Companies Set up Home Workspaces — and Other Talent Mobility Trends

The Covid-19 pandemic has drastically changed the business world, but what hasn’t changed is the importance of talent management. In fact, the pandemic has only amplified talent management’s contribution in countering the effects it has caused, especially with regard to a company’s workforce.

What has changed, though, is how HR and global mobility managers strategize in effectively recruiting potential hires and retaining exceptional talent. It can be quite a challenge to plan sustainable strategies when uncertainty is magnified by a pandemic. So many understand the need to apply a more forward-looking approach.

Here are some trends and predictions companies should look out for:

Global talent is equalized

Taking a part in the largest work-from-home experiment in history, companies are beginning to realize that location isn’t a major issue when considering new recruits. A report mentioned in HR Daily Advisor, highlights that 80 percent of its respondents still consider expanding their search for talents across borders.  

Remote workforces are here to stay

Many companies that adopted a virtual workforce in response to the pandemic were surprised with the results. They now plan to execute a remote and in-office hybrid workforce for the long haul. A Gartner, Inc. survey reveals that 82 percent of 127 company leaders are expected to permit their employees to work remotely, sometimes even when they start to reopen their offices. 

Gig economy is growing

Many sources have noted the gig economy’s growth over the past few years, and many individuals are more attracted to its flexible nature than the conventional 9-to-5 work. An article by Fortunly states that a third of US workers is categorized as gig workers – that’s around 57 million Americans. It does, however, have its downsides. It actually further complicates mobility packages and policies since gig workers present unpredictable circumstances. However, with high unemployment rates due to the pandemic, people are now considering taking this route.

De-location is an option

With telecommuting becoming the norm, companies have begun to consider encouraging employees to work from home. The reality that jobs are moving to the employees, and not the other way around anymore, gives companies the impression that they can reap the financial advantages of a “de-location” package. De-location doesn’t mean relocation as California Corporate Housing has learned. Many companies in the Bay Area set up work areas for their assignees in their corporate apartments.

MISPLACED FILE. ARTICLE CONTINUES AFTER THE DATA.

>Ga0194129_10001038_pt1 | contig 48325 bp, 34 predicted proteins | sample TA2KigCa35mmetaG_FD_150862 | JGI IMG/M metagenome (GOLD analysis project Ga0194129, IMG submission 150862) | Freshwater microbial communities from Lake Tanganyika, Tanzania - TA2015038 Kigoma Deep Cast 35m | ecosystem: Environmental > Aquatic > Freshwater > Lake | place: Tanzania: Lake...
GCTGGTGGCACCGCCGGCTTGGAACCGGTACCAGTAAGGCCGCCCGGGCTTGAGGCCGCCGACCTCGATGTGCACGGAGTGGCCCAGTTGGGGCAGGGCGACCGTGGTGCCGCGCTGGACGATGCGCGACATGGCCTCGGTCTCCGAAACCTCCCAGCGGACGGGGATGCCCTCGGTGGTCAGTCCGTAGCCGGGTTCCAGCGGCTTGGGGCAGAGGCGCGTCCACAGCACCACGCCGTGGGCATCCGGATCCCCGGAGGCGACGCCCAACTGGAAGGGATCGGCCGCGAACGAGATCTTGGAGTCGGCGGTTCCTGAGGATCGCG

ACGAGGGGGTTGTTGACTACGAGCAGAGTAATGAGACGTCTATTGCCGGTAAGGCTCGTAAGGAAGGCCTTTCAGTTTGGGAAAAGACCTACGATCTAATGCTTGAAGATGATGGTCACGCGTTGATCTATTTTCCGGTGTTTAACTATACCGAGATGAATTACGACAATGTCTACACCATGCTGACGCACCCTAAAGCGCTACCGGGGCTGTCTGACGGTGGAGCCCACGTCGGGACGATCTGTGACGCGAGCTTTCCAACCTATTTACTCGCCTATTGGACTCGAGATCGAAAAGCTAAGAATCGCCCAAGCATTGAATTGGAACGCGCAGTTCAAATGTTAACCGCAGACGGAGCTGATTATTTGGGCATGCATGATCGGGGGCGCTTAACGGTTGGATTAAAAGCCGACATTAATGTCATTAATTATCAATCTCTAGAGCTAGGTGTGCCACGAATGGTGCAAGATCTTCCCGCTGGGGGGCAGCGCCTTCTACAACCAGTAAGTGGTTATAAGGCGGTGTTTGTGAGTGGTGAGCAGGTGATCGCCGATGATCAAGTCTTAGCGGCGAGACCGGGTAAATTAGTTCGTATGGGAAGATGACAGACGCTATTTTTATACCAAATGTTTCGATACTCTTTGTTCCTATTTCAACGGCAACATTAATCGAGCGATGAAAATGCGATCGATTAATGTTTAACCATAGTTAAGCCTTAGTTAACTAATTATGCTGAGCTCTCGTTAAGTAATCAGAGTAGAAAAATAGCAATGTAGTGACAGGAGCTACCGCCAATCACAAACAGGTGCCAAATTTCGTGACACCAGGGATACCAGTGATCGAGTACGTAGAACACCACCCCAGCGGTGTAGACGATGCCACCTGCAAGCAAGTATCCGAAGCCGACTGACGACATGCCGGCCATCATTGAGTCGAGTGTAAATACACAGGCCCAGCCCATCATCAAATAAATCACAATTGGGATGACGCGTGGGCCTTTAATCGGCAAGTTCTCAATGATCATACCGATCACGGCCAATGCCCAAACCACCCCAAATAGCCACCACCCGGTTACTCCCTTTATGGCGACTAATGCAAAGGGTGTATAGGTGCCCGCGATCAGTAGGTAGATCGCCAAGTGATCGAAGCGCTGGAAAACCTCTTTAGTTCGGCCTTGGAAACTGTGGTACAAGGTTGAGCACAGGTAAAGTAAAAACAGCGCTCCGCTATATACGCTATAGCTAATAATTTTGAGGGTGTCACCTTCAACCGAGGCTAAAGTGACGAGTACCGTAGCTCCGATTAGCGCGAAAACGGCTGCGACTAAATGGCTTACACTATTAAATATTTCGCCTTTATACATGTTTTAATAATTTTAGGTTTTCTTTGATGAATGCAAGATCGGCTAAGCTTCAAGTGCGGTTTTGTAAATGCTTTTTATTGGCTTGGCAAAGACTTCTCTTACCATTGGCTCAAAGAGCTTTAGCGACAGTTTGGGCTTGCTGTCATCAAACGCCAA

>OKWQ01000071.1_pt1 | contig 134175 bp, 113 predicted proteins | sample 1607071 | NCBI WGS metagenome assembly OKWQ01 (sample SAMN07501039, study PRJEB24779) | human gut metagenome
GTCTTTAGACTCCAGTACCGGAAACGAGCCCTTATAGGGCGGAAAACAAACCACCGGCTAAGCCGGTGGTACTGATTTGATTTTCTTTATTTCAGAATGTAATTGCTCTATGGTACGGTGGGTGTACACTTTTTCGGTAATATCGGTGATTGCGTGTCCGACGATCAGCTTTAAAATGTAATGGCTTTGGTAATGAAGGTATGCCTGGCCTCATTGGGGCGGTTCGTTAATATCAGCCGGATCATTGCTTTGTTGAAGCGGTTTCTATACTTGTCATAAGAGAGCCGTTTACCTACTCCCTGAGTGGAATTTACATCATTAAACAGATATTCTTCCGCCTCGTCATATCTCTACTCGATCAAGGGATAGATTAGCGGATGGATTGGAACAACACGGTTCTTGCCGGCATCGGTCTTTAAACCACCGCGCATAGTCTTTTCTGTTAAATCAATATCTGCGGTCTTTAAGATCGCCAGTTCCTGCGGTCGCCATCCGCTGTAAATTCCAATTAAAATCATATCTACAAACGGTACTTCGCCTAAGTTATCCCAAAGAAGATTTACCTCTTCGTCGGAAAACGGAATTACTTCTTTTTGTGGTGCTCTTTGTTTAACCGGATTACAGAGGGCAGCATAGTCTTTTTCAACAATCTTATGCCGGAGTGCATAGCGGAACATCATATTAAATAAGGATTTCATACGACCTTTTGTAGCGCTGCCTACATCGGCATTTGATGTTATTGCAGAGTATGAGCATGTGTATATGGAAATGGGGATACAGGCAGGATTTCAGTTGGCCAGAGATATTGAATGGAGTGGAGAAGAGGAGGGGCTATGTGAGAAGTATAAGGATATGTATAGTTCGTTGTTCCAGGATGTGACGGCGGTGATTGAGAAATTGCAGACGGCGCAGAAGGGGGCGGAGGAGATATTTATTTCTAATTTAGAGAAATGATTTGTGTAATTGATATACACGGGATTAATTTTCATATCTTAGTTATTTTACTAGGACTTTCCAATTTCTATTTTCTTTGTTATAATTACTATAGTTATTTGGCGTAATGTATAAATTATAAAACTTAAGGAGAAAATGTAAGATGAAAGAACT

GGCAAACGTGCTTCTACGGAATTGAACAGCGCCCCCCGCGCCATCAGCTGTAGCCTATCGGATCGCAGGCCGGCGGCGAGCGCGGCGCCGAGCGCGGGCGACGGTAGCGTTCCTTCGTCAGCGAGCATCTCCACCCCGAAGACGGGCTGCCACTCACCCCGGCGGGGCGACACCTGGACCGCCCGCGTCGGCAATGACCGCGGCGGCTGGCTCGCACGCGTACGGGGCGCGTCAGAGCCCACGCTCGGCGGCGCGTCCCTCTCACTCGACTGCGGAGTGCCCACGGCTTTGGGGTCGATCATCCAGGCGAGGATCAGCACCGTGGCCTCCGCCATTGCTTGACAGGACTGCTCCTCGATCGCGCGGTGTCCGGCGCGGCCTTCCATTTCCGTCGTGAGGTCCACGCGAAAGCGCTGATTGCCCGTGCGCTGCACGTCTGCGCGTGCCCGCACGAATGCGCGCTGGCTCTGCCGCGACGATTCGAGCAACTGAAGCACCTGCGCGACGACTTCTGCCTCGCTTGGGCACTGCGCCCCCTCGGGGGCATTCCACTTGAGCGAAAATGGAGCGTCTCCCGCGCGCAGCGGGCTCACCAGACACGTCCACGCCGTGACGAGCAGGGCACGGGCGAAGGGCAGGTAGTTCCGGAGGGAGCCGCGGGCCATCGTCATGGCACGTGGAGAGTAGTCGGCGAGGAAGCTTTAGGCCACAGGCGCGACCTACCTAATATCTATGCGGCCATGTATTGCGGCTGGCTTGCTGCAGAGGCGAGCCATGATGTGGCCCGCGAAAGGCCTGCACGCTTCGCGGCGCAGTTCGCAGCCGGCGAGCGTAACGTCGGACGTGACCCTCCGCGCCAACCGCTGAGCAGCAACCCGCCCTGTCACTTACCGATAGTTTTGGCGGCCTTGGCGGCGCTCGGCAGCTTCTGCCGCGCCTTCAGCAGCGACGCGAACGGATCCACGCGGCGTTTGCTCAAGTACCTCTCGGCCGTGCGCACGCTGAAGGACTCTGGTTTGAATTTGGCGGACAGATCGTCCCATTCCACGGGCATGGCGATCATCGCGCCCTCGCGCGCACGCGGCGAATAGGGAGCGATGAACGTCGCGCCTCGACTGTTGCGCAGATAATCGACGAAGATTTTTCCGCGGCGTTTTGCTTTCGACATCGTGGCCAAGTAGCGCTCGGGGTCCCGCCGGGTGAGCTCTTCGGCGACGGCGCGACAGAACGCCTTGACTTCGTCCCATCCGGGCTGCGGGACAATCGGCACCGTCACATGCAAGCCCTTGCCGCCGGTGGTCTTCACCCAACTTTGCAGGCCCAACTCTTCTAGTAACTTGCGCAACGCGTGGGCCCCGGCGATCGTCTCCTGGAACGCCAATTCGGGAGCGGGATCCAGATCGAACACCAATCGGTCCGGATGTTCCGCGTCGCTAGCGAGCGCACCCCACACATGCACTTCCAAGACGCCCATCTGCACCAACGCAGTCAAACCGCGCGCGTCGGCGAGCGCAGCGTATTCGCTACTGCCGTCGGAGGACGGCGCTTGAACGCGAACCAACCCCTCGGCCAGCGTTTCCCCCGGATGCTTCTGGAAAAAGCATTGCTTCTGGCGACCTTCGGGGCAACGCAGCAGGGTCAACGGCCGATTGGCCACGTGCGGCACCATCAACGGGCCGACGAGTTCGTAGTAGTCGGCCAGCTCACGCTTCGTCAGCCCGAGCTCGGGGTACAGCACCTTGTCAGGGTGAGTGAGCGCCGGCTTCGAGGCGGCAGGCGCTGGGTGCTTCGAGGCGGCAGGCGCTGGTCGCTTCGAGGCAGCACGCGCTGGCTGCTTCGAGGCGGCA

Global mobility has a seat at the table 

Many professionals admit that the silver lining from the health crisis is its push to identify global mobility’s larger role in business decision-making. Plus Relocation echoes its sentiments by further explaining that executives can take valuable insights from global mobility managers who deal with a wide range of expertise such as tax compliances, immigration issues, relocation strategies, and more.

A more inclusive workforce

With global talent becoming more equalized, talent pools have become larger and larger. If companies continue to recognize female and minority candidates for assignments, the slow progress of gender parity and minority inclusion in workforces can pace up. The entry of many millennials in the workplace is also thought to accelerate this progress. Back in 2015, Deloitte defined millennials as the more traditionally diverse generation than their older counterparts. So millennials comprising a significant portion in the work population steers companies to move a step further in creating a more inclusive workforce.

Virtual assignments on the rise

The reality of numerous expats on assignments returning home due to the pandemic has prompted the question if an international assignment would still be an attractive offer in the future. Companies who used to offer lavish relocation packages are now modifying them to cut relocation costs. Others have leveraged the viable and agile option of virtual assignments. Aligned with the current popularity of digitization, virtual assignments is considered a sustainable alternative to physical relocations.

Digitization is inevitable

Many companies knew digitization and technological advancement would become a “must-have” for many companies. They argued that without implementing automation and technologically-induced changes, a company wouldn’t remain competitive in its industry. However, many were not ready to face the anticipated disruptions it would entail. Proving their argument, companies who had integrated these changes before the pandemic now have a head start, showing other companies its value.

Relocation programs for dual career expats are increasingly relevant

According to Crown World Mobility, dual-career trends have become more relevant.  Increased cost of living has pushed the two heads of many families to work to make ends meet. So when one partner decides to quit his or her job to support an assignee, greater economic consequences are felt. Global mobility leaders have pointed this issue for quite some time now, and are pushing for a more supportive relocation program to cover the needs of a dual career family.